According to JCT, “[a] ‘marriage penalty’ exists when the combined tax liability of a married couple filing a joint return is greater than the sum of the tax liabilities of each individual computed as if they were not married.” The tax code imposes such penalties – including several new ones resulting from certain tax increases in the Democrats’ 2010 health law – because particular tax parameters for married couples filing jointly are set at amounts that are less than twice the amounts applicable to single filers. The tax relief enacted in 2001 and 2003 eliminated the marriage penalty for many low- and middle-income families by increasing both the standard deduction for joint filers and the upper limit of the 15 percent bracket for joint filers to twice the amounts applicable to singles.
If Democrats permit these marriage penalties to be reinstated, the standard deduction for joint filers will drop significantly in 2013 (subjecting more income to tax), and the income range covered by the 15 percent bracket will narrow considerably (subjecting more income to a higher, 28 percent tax rate). JCT has estimated that the reinstatement of these marriage penalties will cost 32 million married couples an average of $591 more in taxes in 2013.
Dollar amounts listed in the table above for 2013 are JCT estimates reflecting expected inflation adjustments.
*Based on policies in effect in 2012.
10 Percent Bracket EliminatedWhile the preceding discussion shows that many married couples will face higher taxes due to the expiration of the marriage penalty relief, the increased burden on families from the Democrats’ tax hike is even more severe because of the elimination of the 10 percent bracket. Prior to 2001, the lowest tax bracket was 15 percent. The 2001 tax relief reduced the lowest tax rate by creating a new, inflation-adjusted 10 percent bracket that applies, in 2013, to the first $17,800 of taxable income for married couples filing joint returns. This lower 10 percent rate effectively provides a 5-percentage-point rate cut on those first dollars of taxable income. In 2013, however, the 10 percent rate will disappear, and the higher 15 percent rate again will apply to the very first dollar of taxable income. JCT has estimated that the elimination of the 10 percent bracket would cost 88 million taxpayers an average of $502 in higher taxes next year.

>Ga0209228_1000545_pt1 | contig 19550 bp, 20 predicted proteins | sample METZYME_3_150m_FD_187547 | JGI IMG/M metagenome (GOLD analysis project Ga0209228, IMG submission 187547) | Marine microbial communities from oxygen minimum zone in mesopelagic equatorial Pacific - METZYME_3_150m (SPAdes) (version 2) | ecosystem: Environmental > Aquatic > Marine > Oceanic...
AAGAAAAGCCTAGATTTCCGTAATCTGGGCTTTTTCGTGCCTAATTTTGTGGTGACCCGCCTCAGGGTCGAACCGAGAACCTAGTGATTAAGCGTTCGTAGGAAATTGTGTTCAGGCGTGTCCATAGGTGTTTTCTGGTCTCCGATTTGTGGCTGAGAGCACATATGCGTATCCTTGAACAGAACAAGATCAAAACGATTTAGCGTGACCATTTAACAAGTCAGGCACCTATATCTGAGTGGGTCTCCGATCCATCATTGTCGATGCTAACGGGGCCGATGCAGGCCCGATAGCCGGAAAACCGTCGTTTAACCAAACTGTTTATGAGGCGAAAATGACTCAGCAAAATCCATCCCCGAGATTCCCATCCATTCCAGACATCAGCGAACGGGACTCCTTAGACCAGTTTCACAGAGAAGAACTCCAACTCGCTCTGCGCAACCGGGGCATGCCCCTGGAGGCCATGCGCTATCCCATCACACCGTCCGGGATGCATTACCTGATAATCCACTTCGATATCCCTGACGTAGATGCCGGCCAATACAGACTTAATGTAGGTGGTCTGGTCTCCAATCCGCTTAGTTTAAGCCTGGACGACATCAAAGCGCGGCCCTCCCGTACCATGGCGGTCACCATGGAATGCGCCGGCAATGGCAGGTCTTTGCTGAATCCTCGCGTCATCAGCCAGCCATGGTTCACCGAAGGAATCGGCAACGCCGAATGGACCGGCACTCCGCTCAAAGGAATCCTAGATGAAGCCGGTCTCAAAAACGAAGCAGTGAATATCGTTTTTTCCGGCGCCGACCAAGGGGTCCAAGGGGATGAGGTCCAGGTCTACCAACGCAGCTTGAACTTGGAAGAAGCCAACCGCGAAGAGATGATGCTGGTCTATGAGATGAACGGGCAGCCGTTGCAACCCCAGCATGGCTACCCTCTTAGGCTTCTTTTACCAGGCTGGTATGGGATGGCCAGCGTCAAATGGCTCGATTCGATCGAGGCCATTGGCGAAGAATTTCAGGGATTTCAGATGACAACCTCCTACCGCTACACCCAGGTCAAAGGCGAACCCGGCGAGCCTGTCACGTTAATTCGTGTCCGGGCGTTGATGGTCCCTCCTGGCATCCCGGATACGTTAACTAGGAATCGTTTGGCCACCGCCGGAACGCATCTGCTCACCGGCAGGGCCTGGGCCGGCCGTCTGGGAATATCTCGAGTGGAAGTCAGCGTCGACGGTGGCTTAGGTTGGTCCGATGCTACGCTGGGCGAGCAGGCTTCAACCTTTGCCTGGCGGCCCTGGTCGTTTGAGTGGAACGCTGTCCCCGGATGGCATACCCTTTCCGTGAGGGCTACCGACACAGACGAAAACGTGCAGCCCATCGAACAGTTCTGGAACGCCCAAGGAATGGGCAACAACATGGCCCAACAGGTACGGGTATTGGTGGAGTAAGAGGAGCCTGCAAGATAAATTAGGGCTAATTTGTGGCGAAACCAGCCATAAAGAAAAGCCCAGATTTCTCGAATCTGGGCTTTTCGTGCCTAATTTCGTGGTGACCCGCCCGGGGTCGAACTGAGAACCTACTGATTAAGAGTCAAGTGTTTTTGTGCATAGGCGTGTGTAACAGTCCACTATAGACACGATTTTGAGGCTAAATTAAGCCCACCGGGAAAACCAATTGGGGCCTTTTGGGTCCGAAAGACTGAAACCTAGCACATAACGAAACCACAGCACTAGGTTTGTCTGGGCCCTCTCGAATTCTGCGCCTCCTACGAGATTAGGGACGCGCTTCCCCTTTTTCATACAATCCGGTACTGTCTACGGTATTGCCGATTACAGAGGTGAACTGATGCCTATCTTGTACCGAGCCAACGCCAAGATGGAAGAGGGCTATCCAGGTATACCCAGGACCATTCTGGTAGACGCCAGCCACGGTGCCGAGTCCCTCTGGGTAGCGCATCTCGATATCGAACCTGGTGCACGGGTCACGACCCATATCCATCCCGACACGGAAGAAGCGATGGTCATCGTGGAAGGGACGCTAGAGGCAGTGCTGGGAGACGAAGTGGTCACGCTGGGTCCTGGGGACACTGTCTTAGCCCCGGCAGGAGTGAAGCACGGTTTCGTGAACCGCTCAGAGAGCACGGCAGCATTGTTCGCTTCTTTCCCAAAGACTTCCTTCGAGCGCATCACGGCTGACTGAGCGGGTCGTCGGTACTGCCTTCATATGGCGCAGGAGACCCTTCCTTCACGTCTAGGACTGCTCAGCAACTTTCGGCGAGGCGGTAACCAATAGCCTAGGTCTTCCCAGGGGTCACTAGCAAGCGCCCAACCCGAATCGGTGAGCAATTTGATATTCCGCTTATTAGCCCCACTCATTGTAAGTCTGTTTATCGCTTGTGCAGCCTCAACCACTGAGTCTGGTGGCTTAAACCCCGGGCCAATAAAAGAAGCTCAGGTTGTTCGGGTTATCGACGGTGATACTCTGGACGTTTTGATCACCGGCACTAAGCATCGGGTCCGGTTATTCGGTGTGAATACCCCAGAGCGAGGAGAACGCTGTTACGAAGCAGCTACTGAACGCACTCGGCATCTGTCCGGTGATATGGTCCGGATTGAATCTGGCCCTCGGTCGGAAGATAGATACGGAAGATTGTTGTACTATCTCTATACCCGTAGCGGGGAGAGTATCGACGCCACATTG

Note that the elimination of the 10 percent bracket will similarly expose all single filers who pay income taxes to a 15 percent rate, rather than a 10 percent rate, on their first $8,900 of taxable income.
While the effect of these Democrat tax increases on any particular taxpayer’s family budget will depend on that taxpayer’s specific facts and circumstances, it is clear by any measure that this is a massive tax hike that middle-class American families simply cannot afford. For more detail about the effect of the Democrats’ ticking tax bomb on other specific kinds of taxpayers – senior citizens, small businesses, and investors – stay tuned for further documents in this series, coming soon.
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1 This study is available at: http://www.cnpp.usda.gov/Publications/CRC/CRC2011.pdf.
2 Expenses tend to rise with a child’s age and with a household’s income.
3 The child credit phases out for married couples with incomes between $110,000-$130,000 and for single parents with incomes between $75,000-$95,000.
Ways and Means Republican Press Office